South Africa's ex-President Jacob Zuma urges court to stop his arrest

South Africa’s ex-President Jacob Zuma urges court to stop his arrest

Zuma’s lawyers argued that the court should stop the police from arresting him until the Constitutional Court rules on his application to rescind the sentence, which will be heard on July 12

Former South African President Jacob Zuma on Tuesday continued his efforts to avoid imprisonment by urging a regional court to block his arrest by police.

Mr Zuma’s lawyers called on the Pietermaritzburg High Court in KwaZulu-Natal province to stop the order made last week by the country’s highest court, the Constitutional Court, that police must arrest Mr Zuma by midnight on Wednesday after he was sentenced last week to 15 months in prison for contempt of court.

Mr Zuma’s lawyers argued that the court should stop the police from arresting him until the Constitutional Court rules on his application to rescind the sentence, which will be heard on July 12.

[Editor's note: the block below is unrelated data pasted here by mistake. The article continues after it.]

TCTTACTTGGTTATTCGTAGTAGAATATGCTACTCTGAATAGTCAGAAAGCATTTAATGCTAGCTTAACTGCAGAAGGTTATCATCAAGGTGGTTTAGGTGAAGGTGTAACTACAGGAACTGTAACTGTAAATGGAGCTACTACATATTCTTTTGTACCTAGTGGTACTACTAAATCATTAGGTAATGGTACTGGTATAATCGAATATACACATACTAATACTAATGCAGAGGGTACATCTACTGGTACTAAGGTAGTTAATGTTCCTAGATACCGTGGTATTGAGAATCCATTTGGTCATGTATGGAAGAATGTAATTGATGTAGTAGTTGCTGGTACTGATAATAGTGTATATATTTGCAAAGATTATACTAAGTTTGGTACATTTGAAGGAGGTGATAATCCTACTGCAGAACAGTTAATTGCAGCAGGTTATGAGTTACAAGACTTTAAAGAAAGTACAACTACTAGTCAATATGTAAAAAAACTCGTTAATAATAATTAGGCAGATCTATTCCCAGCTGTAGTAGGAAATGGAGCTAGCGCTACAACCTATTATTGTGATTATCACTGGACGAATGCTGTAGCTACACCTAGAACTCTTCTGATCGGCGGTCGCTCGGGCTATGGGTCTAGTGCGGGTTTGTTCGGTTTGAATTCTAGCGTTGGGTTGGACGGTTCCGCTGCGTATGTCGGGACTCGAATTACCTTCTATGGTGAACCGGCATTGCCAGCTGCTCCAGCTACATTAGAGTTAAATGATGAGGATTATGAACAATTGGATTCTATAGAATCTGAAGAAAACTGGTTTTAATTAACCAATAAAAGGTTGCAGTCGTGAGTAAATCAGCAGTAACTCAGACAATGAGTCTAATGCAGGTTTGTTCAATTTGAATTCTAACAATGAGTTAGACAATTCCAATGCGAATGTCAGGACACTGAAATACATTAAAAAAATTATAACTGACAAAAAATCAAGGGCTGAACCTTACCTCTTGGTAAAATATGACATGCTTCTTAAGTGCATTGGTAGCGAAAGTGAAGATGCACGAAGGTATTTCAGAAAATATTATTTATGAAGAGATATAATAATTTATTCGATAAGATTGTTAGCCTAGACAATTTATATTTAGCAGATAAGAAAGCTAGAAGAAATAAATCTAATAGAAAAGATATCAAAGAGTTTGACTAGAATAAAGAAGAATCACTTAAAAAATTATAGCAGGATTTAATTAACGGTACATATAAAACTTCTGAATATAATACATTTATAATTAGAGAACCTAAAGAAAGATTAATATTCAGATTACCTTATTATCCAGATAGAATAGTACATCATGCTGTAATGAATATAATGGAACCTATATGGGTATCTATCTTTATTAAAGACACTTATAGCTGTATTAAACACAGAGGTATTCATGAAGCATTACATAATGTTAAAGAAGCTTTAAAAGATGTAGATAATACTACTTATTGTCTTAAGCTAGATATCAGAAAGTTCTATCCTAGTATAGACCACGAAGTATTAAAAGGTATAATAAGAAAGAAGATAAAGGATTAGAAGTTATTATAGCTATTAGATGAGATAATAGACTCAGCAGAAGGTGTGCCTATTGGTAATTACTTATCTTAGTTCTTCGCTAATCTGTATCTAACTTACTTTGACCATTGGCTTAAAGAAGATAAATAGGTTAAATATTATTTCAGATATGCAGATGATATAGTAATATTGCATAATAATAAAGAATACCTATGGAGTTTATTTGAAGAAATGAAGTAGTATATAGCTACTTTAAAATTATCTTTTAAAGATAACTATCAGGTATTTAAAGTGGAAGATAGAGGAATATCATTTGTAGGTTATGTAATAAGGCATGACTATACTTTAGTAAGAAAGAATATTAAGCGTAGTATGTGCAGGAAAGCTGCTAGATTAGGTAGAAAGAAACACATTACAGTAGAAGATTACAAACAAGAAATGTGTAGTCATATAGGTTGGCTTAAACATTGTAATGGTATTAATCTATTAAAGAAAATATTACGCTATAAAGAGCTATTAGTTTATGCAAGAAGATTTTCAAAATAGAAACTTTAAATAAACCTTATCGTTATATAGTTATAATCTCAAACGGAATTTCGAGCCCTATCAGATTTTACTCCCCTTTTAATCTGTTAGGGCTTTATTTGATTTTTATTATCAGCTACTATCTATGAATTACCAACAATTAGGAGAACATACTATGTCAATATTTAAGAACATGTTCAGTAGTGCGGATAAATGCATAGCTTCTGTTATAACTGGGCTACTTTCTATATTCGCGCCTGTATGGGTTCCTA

He has been found guilty of contempt after failing to obey the court’s order to appear before the commission investigating allegations of corruption when he was president from 2009 to 2018.

Zuma’s lawyer, Dali Mpofu, argued in court on Tuesday that police minister Bheki Cele had not opposed Mr Zuma’s application and that nobody had argued that he was a flight risk or would evade arrest if his application failed.

Over the weekend, hundreds of Mr Zuma’s supporters had gathered outside his homestead in the rural area of Nkandla in KwaZulu-Natal, vowing to prevent any attempts to arrest him. Defying the country’s COVID-19 regulations against public gatherings, they grouped together, many without masks, and sang songs praising Zuma’s role in the fight against apartheid, South Africa’s previous regime of white minority rule.

The African National Congress, the party of Nelson Mandela which Mr Zuma led from 2007 to 2017, on Tuesday condemned the actions of Zuma’s supporters and urged support for the rule of law.

The ANC’s National Executive Committee said it deplored the “counter-revolutionary calls for violence and even civil war, parading of armed groups and flagrant display of weapons” outside Mr Zuma’s home.

By Tuesday the crowds supporting Mr Zuma had dispersed just a few of Mr Zuma’s supporters stood at the entrance to his home.

Several armed police officers could be seen monitoring the area and at least three police vehicles could be seen patrolling around Zuma’s home.

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